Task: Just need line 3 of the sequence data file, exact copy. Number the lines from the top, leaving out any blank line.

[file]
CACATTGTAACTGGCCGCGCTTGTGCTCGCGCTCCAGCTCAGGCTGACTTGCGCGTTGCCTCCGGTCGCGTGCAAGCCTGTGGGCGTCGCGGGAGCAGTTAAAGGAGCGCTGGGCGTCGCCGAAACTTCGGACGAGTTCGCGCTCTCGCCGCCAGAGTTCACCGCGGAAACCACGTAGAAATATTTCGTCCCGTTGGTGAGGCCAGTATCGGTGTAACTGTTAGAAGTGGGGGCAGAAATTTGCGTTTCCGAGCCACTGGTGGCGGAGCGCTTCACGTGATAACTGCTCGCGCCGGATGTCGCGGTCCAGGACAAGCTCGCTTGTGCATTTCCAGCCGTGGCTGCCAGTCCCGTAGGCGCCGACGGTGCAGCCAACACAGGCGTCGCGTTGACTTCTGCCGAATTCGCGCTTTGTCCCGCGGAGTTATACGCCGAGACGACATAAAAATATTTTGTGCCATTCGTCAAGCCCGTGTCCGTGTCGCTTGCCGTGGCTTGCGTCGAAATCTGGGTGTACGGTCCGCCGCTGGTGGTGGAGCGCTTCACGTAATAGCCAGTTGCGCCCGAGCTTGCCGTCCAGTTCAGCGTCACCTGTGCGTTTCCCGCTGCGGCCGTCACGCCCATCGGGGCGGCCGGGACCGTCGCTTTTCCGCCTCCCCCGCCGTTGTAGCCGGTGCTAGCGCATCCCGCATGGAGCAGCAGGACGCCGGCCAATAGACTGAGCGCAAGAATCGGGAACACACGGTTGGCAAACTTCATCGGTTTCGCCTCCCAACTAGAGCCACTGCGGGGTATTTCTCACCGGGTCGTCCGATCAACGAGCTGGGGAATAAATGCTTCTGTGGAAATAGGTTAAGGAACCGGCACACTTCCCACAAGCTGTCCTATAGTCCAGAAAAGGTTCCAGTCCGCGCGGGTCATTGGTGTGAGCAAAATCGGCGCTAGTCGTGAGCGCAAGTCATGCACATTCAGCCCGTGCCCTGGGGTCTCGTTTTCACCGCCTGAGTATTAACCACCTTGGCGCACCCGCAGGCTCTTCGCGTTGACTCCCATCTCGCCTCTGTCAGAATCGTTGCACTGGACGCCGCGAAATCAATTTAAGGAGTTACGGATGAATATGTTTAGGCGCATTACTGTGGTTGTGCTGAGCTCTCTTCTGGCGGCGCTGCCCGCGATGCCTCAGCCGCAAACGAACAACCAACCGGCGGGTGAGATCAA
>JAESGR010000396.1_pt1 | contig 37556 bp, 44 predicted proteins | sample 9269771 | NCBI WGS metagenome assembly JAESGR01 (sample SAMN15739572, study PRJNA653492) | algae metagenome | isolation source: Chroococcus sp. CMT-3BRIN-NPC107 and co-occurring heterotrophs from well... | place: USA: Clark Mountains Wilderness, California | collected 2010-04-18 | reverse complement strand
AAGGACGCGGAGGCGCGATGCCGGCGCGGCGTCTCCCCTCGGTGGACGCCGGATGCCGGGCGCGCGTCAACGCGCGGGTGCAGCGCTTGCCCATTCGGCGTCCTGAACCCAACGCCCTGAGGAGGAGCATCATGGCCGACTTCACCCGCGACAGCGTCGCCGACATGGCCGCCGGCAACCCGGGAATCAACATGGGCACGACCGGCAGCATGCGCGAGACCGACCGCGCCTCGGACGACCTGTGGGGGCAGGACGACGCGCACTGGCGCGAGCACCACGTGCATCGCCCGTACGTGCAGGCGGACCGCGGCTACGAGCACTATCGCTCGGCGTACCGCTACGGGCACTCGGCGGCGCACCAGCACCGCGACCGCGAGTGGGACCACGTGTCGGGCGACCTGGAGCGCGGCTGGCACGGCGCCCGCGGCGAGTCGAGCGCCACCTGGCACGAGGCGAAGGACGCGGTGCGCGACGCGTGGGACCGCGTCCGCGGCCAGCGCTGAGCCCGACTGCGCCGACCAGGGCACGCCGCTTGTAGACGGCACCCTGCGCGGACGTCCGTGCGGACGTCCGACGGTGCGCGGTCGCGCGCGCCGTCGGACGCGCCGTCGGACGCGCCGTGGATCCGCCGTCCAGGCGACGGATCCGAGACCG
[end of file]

AAGGACGCGGAGGCGCGATGCCGGCGCGGCGTCTCCCCTCGGTGGACGCCGGATGCCGGGCGCGCGTCAACGCGCGGGTGCAGCGCTTGCCCATTCGGCGTCCTGAACCCAACGCCCTGAGGAGGAGCATCATGGCCGACTTCACCCGCGACAGCGTCGCCGACATGGCCGCCGGCAACCCGGGAATCAACATGGGCACGACCGGCAGCATGCGCGAGACCGACCGCGCCTCGGACGACCTGTGGGGGCAGGACGACGCGCACTGGCGCGAGCACCACGTGCATCGCCCGTACGTGCAGGCGGACCGCGGCTACGAGCACTATCGCTCGGCGTACCGCTACGGGCACTCGGCGGCGCACCAGCACCGCGACCGCGAGTGGGACCACGTGTCGGGCGACCTGGAGCGCGGCTGGCACGGCGCCCGCGGCGAGTCGAGCGCCACCTGGCACGAGGCGAAGGACGCGGTGCGCGACGCGTGGGACCGCGTCCGCGGCCAGCGCTGAGCCCGACTGCGCCGACCAGGGCACGCCGCTTGTAGACGGCACCCTGCGCGGACGTCCGTGCGGACGTCCGACGGTGCGCGGTCGCGCGCGCCGTCGGACGCGCCGTCGGACGCGCCGTGGATCCGCCGTCCAGGCGACGGATCCGAGACCG